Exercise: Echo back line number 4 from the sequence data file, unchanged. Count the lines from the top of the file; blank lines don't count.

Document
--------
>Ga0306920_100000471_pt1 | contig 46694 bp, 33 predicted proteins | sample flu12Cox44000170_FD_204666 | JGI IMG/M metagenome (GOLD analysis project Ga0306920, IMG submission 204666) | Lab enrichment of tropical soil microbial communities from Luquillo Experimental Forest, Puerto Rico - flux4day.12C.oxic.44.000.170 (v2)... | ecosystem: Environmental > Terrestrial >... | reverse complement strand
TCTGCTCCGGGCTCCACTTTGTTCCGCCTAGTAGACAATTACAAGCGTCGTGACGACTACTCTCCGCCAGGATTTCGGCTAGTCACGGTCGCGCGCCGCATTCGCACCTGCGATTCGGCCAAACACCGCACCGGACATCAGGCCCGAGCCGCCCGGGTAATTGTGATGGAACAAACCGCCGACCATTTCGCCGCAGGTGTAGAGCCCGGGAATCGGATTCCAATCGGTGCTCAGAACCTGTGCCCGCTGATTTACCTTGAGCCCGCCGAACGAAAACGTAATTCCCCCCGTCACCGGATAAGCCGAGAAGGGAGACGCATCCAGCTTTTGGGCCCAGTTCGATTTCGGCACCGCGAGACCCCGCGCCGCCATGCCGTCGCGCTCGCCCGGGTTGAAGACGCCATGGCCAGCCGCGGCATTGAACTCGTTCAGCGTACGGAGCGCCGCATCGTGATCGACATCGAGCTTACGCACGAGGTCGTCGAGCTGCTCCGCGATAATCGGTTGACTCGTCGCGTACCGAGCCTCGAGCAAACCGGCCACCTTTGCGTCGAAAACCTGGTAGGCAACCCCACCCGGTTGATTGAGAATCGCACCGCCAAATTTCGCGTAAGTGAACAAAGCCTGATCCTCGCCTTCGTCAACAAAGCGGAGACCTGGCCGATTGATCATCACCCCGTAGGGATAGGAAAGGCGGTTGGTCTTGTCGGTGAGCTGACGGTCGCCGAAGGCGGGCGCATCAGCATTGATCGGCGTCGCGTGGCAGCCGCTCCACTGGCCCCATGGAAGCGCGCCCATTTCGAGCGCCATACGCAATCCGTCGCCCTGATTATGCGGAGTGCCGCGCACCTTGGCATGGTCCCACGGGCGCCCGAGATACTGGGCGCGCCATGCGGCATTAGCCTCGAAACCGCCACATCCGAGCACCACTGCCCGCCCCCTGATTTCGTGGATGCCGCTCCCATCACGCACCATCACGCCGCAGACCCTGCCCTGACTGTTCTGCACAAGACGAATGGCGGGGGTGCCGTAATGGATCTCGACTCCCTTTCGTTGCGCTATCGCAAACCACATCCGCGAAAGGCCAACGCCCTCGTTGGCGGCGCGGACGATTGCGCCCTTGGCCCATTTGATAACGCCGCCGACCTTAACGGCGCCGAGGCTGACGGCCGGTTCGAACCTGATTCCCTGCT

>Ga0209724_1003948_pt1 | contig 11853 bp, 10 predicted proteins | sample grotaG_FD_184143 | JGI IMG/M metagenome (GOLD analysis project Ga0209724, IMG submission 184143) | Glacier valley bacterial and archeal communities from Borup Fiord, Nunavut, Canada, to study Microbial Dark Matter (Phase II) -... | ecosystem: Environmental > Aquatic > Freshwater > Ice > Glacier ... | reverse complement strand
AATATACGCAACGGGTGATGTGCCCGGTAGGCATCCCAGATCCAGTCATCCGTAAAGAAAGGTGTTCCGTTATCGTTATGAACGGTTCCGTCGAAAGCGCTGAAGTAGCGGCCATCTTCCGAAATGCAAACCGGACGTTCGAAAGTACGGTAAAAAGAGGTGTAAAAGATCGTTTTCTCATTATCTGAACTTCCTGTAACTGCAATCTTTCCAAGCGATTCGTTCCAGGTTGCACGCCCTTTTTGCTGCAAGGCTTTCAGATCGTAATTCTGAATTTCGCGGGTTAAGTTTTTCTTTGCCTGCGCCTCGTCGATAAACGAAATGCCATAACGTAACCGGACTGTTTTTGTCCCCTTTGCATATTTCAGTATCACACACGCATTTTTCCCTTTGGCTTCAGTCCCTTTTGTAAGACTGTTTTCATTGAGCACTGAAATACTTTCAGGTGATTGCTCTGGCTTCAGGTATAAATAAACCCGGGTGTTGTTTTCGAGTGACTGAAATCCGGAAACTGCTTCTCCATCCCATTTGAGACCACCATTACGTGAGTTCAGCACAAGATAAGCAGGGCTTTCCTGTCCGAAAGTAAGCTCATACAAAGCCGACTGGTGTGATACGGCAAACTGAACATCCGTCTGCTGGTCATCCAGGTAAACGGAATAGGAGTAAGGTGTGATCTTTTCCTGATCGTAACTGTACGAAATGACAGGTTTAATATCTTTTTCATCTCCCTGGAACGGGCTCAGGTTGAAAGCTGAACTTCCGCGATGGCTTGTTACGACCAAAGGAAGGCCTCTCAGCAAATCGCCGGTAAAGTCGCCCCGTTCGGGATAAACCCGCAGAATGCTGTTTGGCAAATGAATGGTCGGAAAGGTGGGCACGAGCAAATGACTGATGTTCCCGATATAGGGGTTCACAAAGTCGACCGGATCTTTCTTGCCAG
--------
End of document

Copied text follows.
AATATACGCAACGGGTGATGTGCCCGGTAGGCATCCCAGATCCAGTCATCCGTAAAGAAAGGTGTTCCGTTATCGTTATGAACGGTTCCGTCGAAAGCGCTGAAGTAGCGGCCATCTTCCGAAATGCAAACCGGACGTTCGAAAGTACGGTAAAAAGAGGTGTAAAAGATCGTTTTCTCATTATCTGAACTTCCTGTAACTGCAATCTTTCCAAGCGATTCGTTCCAGGTTGCACGCCCTTTTTGCTGCAAGGCTTTCAGATCGTAATTCTGAATTTCGCGGGTTAAGTTTTTCTTTGCCTGCGCCTCGTCGATAAACGAAATGCCATAACGTAACCGGACTGTTTTTGTCCCCTTTGCATATTTCAGTATCACACACGCATTTTTCCCTTTGGCTTCAGTCCCTTTTGTAAGACTGTTTTCATTGAGCACTGAAATACTTTCAGGTGATTGCTCTGGCTTCAGGTATAAATAAACCCGGGTGTTGTTTTCGAGTGACTGAAATCCGGAAACTGCTTCTCCATCCCATTTGAGACCACCATTACGTGAGTTCAGCACAAGATAAGCAGGGCTTTCCTGTCCGAAAGTAAGCTCATACAAAGCCGACTGGTGTGATACGGCAAACTGAACATCCGTCTGCTGGTCATCCAGGTAAACGGAATAGGAGTAAGGTGTGATCTTTTCCTGATCGTAACTGTACGAAATGACAGGTTTAATATCTTTTTCATCTCCCTGGAACGGGCTCAGGTTGAAAGCTGAACTTCCGCGATGGCTTGTTACGACCAAAGGAAGGCCTCTCAGCAAATCGCCGGTAAAGTCGCCCCGTTCGGGATAAACCCGCAGAATGCTGTTTGGCAAATGAATGGTCGGAAAGGTGGGCACGAGCAAATGACTGATGTTCCCGATATAGGGGTTCACAAAGTCGACCGGATCTTTCTTGCCAG